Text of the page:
Pete married Sarah Ronimous in 1952 and they had several children. The family moved to Arizona and Pete stopped playing music from about that time until 1965 in order to make a living for his family.
The Champ Emerges
When they heard Pete was back in Boone County in 1965, Pete's old friends and contest rivals Cleo Persinger and Taylor McBaine talked him into once again taking up the violin. Pete did so, but he concentrated on the revived contest scene rather than returning to the role of dance fiddler. (Pete often spoke of the differences between playing for dances and playing in contests.)
He was successful, and went on to compete at the Weiser, Idaho, national contests and judged there for several years. Several Missourians had been successful at Weiser in the middle 1960s, and Pete took fourth place in 1968. He won and then judged many contests after that. At different times in the 1970s and 1980s, he won major competitions in Kentucky, Tennessee, Alabama, South Dakota, and elsewhere.
During this time, as McMahan became a devotee of contest fiddling, he methodically "dressed up" various tunes for the competition arena. This is an important skill for the successful contest fiddler. McMahan was a master at making familiar tunes stand out under his personal touch. In his later years, Pete told me he played contest tunes like "Tom and Jerry" (he said on many occasions, "That tune's won me more money than any other tune"), "Grey Eagle," "Flowers from Heaven," and "Bitter Creek" in a style he called "semi-progressive." He learned "Bitter Creek" from Texas champion Vernon Solomon during a trip to the Grand Masters contest in Nashville in the 1970s.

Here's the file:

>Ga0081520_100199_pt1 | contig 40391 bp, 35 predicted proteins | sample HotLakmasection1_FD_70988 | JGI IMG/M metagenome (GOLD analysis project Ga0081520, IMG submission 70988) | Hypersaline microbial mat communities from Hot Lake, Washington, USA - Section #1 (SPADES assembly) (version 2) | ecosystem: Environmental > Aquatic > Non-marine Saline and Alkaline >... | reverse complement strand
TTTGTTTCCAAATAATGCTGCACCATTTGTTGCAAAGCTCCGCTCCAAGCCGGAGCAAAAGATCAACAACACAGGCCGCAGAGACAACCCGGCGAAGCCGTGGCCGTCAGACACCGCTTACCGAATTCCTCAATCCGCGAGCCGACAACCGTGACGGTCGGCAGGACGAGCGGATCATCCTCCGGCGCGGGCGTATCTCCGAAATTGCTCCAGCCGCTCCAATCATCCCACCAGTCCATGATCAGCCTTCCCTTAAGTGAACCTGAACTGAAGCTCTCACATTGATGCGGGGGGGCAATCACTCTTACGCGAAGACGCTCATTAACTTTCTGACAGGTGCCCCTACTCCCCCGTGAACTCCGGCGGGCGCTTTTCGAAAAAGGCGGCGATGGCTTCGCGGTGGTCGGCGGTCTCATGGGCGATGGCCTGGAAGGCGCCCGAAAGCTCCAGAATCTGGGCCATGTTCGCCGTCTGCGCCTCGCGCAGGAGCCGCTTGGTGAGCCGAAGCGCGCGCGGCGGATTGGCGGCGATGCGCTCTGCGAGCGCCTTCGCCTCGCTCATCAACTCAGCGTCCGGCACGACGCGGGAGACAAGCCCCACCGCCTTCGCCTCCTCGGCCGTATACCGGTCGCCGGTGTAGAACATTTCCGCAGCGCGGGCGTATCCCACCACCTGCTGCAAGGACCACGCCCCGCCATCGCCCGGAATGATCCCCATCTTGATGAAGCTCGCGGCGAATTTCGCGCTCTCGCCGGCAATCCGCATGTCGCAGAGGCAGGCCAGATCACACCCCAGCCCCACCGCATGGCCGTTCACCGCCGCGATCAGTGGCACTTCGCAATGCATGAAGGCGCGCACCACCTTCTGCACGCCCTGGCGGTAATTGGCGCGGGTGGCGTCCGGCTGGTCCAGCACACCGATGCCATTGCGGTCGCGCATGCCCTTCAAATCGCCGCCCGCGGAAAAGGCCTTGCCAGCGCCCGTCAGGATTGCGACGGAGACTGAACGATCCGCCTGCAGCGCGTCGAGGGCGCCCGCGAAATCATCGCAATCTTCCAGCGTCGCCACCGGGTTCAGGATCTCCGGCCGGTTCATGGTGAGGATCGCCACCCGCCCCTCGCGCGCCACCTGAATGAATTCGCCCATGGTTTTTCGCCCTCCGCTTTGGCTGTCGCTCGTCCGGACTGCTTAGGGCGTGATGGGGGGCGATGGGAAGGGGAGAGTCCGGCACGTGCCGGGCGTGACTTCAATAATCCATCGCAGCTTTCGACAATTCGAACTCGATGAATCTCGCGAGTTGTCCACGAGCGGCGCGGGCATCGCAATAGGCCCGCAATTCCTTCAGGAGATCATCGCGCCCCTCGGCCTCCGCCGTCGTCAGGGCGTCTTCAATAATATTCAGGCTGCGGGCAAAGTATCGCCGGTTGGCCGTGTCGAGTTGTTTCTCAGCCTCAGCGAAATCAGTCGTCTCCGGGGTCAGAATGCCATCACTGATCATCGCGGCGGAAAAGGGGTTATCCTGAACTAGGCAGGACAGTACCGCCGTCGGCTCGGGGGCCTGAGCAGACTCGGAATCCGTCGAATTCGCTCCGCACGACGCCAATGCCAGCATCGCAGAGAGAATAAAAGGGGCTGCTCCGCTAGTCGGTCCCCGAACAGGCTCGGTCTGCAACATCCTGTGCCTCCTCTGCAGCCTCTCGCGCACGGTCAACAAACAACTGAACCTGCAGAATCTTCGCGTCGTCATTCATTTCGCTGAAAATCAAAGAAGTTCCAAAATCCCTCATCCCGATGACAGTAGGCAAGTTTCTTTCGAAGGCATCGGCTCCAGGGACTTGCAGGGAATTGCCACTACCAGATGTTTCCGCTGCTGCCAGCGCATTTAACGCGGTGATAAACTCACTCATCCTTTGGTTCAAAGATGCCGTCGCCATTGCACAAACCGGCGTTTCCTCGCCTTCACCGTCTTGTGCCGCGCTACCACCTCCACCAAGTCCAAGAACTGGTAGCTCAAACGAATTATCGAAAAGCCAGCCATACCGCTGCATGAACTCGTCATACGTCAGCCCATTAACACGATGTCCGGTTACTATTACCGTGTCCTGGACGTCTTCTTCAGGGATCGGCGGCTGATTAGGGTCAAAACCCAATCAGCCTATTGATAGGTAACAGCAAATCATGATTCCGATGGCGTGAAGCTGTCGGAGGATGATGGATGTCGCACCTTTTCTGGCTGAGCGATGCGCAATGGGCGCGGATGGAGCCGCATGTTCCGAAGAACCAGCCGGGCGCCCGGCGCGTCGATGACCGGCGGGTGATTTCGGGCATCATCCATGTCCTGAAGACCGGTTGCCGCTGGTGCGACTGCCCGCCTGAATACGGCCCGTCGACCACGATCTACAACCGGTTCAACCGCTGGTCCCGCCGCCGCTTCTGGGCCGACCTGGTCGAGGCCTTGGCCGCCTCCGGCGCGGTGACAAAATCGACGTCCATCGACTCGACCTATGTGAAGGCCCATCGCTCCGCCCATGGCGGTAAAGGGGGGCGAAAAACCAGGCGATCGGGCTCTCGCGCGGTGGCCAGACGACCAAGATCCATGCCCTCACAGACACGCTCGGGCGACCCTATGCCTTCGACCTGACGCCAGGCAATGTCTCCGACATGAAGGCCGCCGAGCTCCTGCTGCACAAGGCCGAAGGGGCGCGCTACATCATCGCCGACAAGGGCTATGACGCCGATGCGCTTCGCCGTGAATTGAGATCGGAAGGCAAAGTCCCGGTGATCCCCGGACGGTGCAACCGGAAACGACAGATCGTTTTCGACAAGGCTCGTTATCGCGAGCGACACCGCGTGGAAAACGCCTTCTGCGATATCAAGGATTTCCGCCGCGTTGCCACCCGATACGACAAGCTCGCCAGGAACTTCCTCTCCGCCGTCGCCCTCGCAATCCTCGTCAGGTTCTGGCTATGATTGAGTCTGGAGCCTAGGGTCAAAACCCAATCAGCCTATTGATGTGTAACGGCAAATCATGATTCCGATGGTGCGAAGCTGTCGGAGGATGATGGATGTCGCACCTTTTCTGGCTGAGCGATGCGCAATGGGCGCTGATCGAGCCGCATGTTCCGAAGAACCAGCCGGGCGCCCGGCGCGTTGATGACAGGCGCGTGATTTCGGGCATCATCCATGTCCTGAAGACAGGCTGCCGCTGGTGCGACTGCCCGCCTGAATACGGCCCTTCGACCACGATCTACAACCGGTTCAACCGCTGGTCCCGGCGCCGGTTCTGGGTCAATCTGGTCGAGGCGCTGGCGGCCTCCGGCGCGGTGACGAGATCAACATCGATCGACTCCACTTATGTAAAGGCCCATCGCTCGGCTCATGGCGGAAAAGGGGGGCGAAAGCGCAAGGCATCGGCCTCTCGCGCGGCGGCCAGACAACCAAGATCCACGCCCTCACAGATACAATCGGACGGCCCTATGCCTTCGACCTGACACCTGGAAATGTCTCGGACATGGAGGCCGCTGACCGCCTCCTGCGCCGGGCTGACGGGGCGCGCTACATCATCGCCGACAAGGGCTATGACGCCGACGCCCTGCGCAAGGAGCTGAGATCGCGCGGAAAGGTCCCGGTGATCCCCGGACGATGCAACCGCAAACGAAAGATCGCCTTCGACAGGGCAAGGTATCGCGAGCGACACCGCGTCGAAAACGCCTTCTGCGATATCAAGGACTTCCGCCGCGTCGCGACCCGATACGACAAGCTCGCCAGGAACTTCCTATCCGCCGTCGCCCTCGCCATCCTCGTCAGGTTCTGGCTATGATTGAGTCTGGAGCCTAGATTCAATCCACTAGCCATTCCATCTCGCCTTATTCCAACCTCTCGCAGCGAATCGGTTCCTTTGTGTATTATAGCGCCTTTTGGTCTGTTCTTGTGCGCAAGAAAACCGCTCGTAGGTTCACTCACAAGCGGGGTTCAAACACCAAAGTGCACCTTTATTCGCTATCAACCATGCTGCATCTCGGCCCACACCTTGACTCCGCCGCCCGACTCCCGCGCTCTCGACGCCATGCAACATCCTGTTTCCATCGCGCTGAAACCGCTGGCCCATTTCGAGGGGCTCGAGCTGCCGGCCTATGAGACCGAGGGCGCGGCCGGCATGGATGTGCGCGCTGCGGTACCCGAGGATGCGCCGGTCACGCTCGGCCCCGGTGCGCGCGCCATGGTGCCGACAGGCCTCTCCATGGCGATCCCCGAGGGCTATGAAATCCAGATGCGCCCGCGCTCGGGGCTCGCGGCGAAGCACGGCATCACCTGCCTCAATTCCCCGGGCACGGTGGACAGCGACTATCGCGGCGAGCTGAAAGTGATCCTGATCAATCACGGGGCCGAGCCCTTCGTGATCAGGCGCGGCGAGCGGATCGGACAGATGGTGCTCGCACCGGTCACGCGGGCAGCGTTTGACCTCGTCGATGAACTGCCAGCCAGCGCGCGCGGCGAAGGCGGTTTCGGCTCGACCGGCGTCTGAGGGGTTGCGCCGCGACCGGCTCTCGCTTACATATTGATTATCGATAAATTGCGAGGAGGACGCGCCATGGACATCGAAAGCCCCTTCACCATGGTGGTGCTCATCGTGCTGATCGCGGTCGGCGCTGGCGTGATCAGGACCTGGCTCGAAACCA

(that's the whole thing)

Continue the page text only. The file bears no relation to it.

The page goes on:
Pete was careful to explain that his way of playing these tunes in big contests outside the state of Missouri ("where progressive is not popular") is "not really old-time" style (Sept. 1996). At one point (Dec. 1995), Pete went so far as to say he played these tunes in major regional contests "Texas style." On these and other occasions, Pete sought to explain his ideas about fiddling styles (a topic that would fill volumes). In his own playing, Pete McMahan reflected the tensions between the emerging national contest style (some call it "Weiser style") and the more regional central Missouri style he perfected in the 1930s and preferred.